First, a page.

Additionally, it can perform tasks like enforcing security and carrying out validation, as you saw in part two of this article series.
The data access layer contains the code that directly interacts with the data source, a SQL Server database in the case of the Contact Person Manager application but this could be any other kind of data source, like text or XML files, Access, Oracle, DB2 databases and any other data source you can come up with.
If you haven't read part one or two yet, you should really read them first, as this article uses many concepts that have been explained in part one and two.
In the Download for this application you also find the SQL Scripts to recreate the database on SQL Server 2000 or SQL Server 2005.The , while the other points to a database on a commercial version of SQL Server 2000 or 2005.You also saw how to use the API to programmatically create contact persons and their contact data and save those in a database.However, writing explicit code to work with your business objects isn't always fun, and can be a cumbersome task.Part two showed you how to code the classes that were designed in part one.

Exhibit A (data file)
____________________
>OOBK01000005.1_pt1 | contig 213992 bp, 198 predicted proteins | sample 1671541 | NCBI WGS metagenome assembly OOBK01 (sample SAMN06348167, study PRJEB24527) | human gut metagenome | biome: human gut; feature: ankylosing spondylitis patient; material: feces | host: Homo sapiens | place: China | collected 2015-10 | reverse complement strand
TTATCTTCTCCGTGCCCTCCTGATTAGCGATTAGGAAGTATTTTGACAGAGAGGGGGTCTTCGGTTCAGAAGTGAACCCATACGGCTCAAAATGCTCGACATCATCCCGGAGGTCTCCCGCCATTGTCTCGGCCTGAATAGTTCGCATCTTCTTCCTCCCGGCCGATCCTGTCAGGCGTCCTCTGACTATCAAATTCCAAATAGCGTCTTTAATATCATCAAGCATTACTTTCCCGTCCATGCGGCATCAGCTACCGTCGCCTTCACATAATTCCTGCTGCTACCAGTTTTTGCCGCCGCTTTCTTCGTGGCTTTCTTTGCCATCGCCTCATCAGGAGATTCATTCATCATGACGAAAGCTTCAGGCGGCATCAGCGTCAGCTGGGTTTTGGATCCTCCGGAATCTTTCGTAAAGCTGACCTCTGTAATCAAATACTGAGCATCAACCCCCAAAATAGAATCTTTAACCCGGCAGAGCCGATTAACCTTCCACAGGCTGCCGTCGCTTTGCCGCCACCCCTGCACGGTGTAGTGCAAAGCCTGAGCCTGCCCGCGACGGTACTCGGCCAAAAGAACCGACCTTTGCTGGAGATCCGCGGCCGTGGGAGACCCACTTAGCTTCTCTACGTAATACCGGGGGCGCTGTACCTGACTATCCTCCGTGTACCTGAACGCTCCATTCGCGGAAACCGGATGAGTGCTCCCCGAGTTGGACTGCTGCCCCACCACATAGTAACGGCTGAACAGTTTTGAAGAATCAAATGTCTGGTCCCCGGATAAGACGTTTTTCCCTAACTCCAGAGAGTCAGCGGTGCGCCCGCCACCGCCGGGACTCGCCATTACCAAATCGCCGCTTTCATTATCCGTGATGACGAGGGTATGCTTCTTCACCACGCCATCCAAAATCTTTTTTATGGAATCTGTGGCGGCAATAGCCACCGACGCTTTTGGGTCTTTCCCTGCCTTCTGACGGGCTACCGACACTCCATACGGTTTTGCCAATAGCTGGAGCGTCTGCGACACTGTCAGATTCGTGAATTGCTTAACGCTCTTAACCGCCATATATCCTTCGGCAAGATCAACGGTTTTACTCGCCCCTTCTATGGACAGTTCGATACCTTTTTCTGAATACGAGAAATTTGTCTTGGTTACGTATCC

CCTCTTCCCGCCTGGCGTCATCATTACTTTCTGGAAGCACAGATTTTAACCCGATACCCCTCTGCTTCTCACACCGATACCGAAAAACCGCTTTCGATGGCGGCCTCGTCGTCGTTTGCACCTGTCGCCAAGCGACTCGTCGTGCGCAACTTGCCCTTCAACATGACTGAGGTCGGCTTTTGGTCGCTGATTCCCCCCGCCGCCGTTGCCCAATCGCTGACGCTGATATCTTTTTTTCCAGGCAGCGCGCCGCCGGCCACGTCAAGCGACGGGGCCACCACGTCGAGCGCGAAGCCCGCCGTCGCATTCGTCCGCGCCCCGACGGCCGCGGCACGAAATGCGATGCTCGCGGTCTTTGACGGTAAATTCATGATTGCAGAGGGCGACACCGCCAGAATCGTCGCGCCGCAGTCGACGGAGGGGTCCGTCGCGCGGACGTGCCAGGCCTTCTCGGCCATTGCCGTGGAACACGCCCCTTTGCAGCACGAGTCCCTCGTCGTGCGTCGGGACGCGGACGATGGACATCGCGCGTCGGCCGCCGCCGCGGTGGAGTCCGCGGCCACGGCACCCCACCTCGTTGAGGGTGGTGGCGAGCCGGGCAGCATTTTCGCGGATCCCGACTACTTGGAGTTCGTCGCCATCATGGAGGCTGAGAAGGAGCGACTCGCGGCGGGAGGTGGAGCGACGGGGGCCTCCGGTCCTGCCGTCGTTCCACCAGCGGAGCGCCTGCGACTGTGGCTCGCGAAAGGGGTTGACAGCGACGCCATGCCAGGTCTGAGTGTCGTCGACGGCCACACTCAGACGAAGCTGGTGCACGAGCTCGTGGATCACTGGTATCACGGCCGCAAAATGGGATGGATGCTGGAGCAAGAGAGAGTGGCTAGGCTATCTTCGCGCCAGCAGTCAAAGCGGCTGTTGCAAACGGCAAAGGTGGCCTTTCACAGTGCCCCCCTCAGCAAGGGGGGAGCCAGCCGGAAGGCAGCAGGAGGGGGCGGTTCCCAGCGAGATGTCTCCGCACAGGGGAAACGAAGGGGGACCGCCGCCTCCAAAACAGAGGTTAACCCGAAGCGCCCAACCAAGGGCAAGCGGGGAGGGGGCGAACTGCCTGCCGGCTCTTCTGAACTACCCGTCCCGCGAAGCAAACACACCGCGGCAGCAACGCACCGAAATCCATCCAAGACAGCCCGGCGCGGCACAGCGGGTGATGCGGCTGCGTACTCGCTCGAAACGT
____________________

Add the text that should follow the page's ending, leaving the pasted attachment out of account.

You saw how to implement the data access methods and database code and how the various classes were able to work together.
Refer to this article about configuring SQL Server 2000 or 2005 if you need more information about using this second connection string.
The controls in the site will return to their default layout.
All they can do, is hold and expose data through their public properties.
Additionally, each BO object has a List counterpart, like and are used to hold collections of the business objects.
With the additional files in the site looked at, let's take a look at how you can display contact persons on a page.